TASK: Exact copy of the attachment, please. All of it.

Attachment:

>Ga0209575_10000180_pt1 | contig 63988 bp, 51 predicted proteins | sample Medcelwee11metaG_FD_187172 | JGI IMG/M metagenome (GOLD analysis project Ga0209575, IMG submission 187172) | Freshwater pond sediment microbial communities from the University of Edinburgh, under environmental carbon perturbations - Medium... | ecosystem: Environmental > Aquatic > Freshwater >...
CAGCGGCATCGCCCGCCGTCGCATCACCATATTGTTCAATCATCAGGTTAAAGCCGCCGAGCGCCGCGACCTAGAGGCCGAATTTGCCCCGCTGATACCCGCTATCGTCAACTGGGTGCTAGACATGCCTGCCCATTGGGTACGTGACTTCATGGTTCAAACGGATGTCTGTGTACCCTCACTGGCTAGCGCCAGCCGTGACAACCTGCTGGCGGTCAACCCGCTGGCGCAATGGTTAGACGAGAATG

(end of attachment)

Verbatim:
>Ga0209575_10000180_pt1 | contig 63988 bp, 51 predicted proteins | sample Medcelwee11metaG_FD_187172 | JGI IMG/M metagenome (GOLD analysis project Ga0209575, IMG submission 187172) | Freshwater pond sediment microbial communities from the University of Edinburgh, under environmental carbon perturbations - Medium... | ecosystem: Environmental > Aquatic > Freshwater >...
CAGCGGCATCGCCCGCCGTCGCATCACCATATTGTTCAATCATCAGGTTAAAGCCGCCGAGCGCCGCGACCTAGAGGCCGAATTTGCCCCGCTGATACCCGCTATCGTCAACTGGGTGCTAGACATGCCTGCCCATTGGGTACGTGACTTCATGGTTCAAACGGATGTCTGTGTACCCTCACTGGCTAGCGCCAGCCGTGACAACCTGCTGGCGGTCAACCCGCTGGCGCAATGGTTAGACGAGAATG